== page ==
In Bills v. WVNH Emp, LLC, 2022 WL 17365256 (S.D.W.Va. Dec. 1, 2022), the court granted defendant’s motion for summary judgment dismissing her claim of wrongful termination asserted under the West Virginia Human Rights Act (WVHRA).
From the decision:
Unlike most wrongful termination cases, there is no dispute here as to why the Defendants terminated Ms. Bills’ employment. The Defendants terminated her employment for repeatedly smacking a patient who groped her. The Plaintiff seeks to portray her action as smacking his hands away from her to halt the inappropriate touching, but Ms. Bills clearly explained in her initial incident report, in her witness statement soon after the incident, and in her deposition, that she smacked his hands and scolded him to “reprimand” him, “like you would a child misbehaving.” (D. Bills Depo. at 62:9 and 61::1–2.) Thus, the only issue to be resolved is whether the WVHRA prohibits an employer from firing an employee who physically punishes a patient for sexually harassing her.
The Court finds that Ms. Bills’ actions in smacking a nursing home resident’s hands and scolding him for groping her are not protected by the WVHRA. The Plaintiff has not identified any case, even outside the nursing home context, in which physical violence or physical punishment directed at an asserted sexual harasser was found to constitute a protected activity in opposition to an unlawful employment practice. Opposition to an unlawful employment practice typically involves reporting it and/or demanding that the employer correct the problem. The Court need not reach the question of whether Ms. Bills’ actions legally constituted patient abuse, regardless of the DHHR’s decision to drop the investigation into the matter, because it is clear that physically punishing a patient is not a reasonable means of opposing sexual harassment in the workplace.
The issue in this case is quite narrow. The Plaintiff contends that the Defendant’s position would require employees to submit to sexual assaults by patients. Employees may certainly demand that their employer ensure a workplace safe from sexual harassment. The record does not establish the nature of the training provided to staff who must interact with patients who lack sexual inhibitions or exhibit other behavioral issues, or the resources and precautions available, beyond noting that staff were to enter John Doe’s room in pairs. If the staff, reasonably believing that John Doe’s action created an unlawful employment condition, needed additional resources or other protective measures to care for John Doe without being groped, filing complaints and demanding such resources would be protected activity. There is no factual record or legal argument to support any analysis of a healthcare facility’s obligations to its employees in managing discrimination or harassment from patients, and this case is limited to the question of whether the Defendants engaged in unlawful retaliation under the WVHRA by terminating Ms. Bills’ employment for smacking John Doe’s hands.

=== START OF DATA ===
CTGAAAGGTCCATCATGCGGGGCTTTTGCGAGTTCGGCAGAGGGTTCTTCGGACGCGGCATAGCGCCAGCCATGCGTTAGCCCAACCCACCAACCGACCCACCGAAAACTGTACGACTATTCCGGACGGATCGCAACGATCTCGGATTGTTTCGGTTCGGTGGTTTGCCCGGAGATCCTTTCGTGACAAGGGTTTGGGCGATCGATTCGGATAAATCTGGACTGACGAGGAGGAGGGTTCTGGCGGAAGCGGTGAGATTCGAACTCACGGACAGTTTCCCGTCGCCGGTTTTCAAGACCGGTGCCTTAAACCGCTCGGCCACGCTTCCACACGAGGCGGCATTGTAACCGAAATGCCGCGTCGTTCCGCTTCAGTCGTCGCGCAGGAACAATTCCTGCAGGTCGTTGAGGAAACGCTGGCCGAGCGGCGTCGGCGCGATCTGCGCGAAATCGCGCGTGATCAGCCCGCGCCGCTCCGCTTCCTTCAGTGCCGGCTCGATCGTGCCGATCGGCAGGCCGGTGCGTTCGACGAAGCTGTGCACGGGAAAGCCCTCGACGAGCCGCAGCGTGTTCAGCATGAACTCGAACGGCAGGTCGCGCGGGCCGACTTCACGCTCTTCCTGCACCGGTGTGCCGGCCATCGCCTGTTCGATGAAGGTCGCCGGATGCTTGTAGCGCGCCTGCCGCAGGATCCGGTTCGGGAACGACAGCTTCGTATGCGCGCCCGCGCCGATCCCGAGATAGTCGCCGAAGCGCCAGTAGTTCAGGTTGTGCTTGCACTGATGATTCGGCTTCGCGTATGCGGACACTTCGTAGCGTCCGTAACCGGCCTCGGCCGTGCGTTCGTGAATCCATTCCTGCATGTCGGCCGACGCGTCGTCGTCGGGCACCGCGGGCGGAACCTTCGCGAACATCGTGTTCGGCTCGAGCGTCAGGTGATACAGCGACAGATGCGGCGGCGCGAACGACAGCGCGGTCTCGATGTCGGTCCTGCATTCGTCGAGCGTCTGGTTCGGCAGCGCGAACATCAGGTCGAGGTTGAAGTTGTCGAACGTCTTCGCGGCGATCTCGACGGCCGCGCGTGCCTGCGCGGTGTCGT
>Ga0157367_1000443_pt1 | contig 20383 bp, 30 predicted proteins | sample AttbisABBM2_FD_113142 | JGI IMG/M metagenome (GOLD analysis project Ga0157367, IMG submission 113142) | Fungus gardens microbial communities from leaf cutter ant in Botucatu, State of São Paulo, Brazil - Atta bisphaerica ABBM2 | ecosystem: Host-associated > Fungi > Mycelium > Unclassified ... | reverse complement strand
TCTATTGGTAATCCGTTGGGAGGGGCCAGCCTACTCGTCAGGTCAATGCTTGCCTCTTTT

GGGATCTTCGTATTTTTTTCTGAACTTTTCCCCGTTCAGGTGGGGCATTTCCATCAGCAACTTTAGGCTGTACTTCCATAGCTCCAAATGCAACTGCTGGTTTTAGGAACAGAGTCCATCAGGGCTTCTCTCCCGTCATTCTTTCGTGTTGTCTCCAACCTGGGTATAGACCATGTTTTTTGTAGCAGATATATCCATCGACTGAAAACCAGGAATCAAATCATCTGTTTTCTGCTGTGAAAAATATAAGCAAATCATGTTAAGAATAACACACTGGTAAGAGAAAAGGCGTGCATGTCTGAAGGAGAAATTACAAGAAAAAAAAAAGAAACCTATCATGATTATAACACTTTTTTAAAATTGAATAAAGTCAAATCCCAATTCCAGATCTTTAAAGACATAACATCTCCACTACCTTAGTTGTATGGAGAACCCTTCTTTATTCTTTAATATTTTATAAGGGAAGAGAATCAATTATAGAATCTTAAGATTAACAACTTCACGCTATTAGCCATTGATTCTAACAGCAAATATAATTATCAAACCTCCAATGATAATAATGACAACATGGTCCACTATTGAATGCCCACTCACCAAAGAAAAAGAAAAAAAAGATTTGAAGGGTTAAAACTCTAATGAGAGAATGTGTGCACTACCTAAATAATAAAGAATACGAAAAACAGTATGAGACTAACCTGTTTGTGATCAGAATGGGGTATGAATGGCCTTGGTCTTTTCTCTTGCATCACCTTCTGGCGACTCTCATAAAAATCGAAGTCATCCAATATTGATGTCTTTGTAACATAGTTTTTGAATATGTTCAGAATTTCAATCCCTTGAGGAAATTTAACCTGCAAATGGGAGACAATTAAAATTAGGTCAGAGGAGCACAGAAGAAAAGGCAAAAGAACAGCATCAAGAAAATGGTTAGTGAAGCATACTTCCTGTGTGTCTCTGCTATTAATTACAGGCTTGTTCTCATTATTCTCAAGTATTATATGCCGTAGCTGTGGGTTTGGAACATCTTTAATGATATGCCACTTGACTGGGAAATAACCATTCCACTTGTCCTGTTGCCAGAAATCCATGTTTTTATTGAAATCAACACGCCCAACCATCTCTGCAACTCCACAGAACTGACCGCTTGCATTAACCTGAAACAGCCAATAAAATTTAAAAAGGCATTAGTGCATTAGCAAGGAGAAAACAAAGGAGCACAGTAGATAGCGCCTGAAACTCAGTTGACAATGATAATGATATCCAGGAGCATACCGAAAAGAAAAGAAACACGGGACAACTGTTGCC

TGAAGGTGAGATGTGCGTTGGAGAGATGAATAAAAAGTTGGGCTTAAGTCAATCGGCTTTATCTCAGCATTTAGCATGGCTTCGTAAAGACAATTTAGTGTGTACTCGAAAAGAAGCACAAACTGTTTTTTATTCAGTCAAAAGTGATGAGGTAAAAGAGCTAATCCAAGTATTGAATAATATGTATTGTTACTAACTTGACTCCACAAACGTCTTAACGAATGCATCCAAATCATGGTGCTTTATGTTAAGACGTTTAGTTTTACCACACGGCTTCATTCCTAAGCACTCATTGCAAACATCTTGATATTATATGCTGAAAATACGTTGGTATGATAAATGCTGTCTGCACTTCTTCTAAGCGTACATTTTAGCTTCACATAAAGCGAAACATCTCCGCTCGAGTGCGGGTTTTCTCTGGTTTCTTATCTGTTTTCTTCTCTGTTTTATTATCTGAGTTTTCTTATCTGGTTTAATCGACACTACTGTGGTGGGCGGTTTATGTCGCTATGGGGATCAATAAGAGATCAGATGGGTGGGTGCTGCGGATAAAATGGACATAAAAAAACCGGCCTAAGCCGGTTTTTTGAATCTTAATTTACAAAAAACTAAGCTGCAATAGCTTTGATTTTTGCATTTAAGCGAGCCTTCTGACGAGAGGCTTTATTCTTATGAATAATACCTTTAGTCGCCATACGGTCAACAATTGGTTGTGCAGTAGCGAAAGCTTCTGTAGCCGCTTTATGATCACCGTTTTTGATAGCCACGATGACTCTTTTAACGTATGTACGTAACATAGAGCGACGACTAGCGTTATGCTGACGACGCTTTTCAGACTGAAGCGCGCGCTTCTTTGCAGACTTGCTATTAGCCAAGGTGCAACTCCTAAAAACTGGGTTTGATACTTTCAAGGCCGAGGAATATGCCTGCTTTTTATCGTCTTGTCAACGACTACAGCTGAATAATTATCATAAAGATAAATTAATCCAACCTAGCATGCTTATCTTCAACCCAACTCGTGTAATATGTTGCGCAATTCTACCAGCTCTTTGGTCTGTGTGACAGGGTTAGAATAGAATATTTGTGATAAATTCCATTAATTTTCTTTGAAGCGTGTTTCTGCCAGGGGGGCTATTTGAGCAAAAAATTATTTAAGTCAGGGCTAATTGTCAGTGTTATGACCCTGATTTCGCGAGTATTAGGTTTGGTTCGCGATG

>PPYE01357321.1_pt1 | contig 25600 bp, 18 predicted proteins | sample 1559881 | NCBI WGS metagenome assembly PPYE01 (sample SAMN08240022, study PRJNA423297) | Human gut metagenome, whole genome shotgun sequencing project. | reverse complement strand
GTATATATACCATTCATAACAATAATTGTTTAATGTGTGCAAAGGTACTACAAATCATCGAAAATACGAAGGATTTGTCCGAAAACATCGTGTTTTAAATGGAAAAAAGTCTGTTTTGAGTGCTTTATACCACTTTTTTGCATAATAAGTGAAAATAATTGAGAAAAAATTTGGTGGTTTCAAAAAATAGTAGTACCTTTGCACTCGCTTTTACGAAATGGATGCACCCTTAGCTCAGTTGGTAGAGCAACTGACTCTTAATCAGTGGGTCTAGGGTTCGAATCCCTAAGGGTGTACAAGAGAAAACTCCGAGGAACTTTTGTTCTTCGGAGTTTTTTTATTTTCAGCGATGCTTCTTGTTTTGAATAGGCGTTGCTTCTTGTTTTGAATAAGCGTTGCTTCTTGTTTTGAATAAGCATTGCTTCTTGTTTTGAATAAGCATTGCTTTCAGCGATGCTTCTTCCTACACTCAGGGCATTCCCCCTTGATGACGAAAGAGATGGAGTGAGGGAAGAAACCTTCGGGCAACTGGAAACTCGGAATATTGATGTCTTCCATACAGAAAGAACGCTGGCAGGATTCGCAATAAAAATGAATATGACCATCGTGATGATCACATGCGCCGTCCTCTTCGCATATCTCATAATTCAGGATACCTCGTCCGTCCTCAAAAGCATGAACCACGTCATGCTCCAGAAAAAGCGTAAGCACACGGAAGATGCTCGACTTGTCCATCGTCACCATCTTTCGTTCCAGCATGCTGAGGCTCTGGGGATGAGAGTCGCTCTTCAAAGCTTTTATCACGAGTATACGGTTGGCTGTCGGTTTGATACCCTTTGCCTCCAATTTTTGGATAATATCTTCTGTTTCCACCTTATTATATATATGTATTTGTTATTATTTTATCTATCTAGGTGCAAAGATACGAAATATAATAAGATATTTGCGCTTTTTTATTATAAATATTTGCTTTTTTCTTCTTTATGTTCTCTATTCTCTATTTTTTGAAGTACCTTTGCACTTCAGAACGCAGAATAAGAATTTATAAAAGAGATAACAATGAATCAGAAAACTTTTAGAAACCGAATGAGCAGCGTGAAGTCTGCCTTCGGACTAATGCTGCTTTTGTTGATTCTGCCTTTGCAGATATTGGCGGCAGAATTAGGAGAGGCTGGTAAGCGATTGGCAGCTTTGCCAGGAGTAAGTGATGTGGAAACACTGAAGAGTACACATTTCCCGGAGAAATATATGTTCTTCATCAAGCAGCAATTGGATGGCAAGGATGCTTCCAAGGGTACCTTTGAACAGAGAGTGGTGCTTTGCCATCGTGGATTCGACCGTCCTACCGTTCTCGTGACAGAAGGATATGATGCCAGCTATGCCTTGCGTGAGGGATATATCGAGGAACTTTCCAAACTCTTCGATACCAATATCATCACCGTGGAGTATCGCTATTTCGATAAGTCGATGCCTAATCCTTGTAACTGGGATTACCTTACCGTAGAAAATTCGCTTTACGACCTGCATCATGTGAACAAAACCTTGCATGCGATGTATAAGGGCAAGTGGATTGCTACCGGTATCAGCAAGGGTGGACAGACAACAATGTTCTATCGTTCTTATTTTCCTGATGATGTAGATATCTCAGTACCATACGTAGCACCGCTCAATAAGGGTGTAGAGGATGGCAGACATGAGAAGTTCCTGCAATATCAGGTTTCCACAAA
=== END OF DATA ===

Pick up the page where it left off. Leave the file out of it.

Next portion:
The court concluded that it was unnecessary for it to determine whether the patient’s actions constituted sexual harassment, whether plaintiff’s response constituted patient abuse, what obligation her employer had to protect employees from such harassment, etc.
Rather, explained the court, since the parties agreed that plaintiff was terminated for smacking a patient’s hands, and “[s]macking a patient’s hands and scolding him in response to inappropriate touching is not a protected activity in opposition to an unlawful workplace practice,” dismissal was warranted.
While the court’s decision was limited to its application and interpretation of West Virginia law, it supported its conclusion in part by citing to Fourth Circuit case law holding that “illegal actions cannot constitute protected activity under” Title VII of the Civil Rights Act of 1964, coupled with its observation that it will “construe the [WVHRA] to coincide with the prevailing federal application of Title VII unless there are variations in the statutory language that call for divergent applications or there are some other compelling reasons justifying a different result.”